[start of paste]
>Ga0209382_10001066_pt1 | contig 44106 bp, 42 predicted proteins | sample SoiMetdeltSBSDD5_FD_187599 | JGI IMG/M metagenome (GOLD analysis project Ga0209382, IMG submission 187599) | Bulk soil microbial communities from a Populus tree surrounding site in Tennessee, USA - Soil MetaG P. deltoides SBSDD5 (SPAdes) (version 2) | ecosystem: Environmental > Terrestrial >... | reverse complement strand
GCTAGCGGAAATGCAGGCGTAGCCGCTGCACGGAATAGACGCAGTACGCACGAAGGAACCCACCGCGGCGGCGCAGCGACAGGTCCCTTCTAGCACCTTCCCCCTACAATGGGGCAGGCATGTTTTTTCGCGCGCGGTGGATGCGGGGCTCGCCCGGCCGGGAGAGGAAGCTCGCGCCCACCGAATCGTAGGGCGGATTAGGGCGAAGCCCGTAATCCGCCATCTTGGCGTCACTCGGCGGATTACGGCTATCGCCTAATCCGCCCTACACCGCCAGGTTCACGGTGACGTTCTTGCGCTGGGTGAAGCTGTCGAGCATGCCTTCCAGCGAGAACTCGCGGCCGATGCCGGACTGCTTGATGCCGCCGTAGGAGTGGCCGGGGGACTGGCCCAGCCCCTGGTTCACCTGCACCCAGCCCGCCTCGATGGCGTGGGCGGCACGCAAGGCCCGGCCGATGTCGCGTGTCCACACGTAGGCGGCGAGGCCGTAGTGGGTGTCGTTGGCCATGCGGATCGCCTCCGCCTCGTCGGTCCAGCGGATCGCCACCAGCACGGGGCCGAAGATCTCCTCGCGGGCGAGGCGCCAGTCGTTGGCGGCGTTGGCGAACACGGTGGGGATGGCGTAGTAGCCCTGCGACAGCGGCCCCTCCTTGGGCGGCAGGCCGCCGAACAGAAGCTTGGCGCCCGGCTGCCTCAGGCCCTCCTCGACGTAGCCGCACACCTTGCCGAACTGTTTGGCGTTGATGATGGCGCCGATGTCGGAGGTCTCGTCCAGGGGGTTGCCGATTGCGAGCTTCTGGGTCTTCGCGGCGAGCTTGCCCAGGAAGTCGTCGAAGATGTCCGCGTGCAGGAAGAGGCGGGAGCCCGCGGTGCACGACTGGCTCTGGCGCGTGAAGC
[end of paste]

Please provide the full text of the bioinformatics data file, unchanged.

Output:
>Ga0209382_10001066_pt1 | contig 44106 bp, 42 predicted proteins | sample SoiMetdeltSBSDD5_FD_187599 | JGI IMG/M metagenome (GOLD analysis project Ga0209382, IMG submission 187599) | Bulk soil microbial communities from a Populus tree surrounding site in Tennessee, USA - Soil MetaG P. deltoides SBSDD5 (SPAdes) (version 2) | ecosystem: Environmental > Terrestrial >... | reverse complement strand
GCTAGCGGAAATGCAGGCGTAGCCGCTGCACGGAATAGACGCAGTACGCACGAAGGAACCCACCGCGGCGGCGCAGCGACAGGTCCCTTCTAGCACCTTCCCCCTACAATGGGGCAGGCATGTTTTTTCGCGCGCGGTGGATGCGGGGCTCGCCCGGCCGGGAGAGGAAGCTCGCGCCCACCGAATCGTAGGGCGGATTAGGGCGAAGCCCGTAATCCGCCATCTTGGCGTCACTCGGCGGATTACGGCTATCGCCTAATCCGCCCTACACCGCCAGGTTCACGGTGACGTTCTTGCGCTGGGTGAAGCTGTCGAGCATGCCTTCCAGCGAGAACTCGCGGCCGATGCCGGACTGCTTGATGCCGCCGTAGGAGTGGCCGGGGGACTGGCCCAGCCCCTGGTTCACCTGCACCCAGCCCGCCTCGATGGCGTGGGCGGCACGCAAGGCCCGGCCGATGTCGCGTGTCCACACGTAGGCGGCGAGGCCGTAGTGGGTGTCGTTGGCCATGCGGATCGCCTCCGCCTCGTCGGTCCAGCGGATCGCCACCAGCACGGGGCCGAAGATCTCCTCGCGGGCGAGGCGCCAGTCGTTGGCGGCGTTGGCGAACACGGTGGGGATGGCGTAGTAGCCCTGCGACAGCGGCCCCTCCTTGGGCGGCAGGCCGCCGAACAGAAGCTTGGCGCCCGGCTGCCTCAGGCCCTCCTCGACGTAGCCGCACACCTTGCCGAACTGTTTGGCGTTGATGATGGCGCCGATGTCGGAGGTCTCGTCCAGGGGGTTGCCGATTGCGAGCTTCTGGGTCTTCGCGGCGAGCTTGCCCAGGAAGTCGTCGAAGATGTCCGCGTGCAGGAAGAGGCGGGAGCCCGCGGTGCACGACTGGCTCTGGCGCGTGAAGC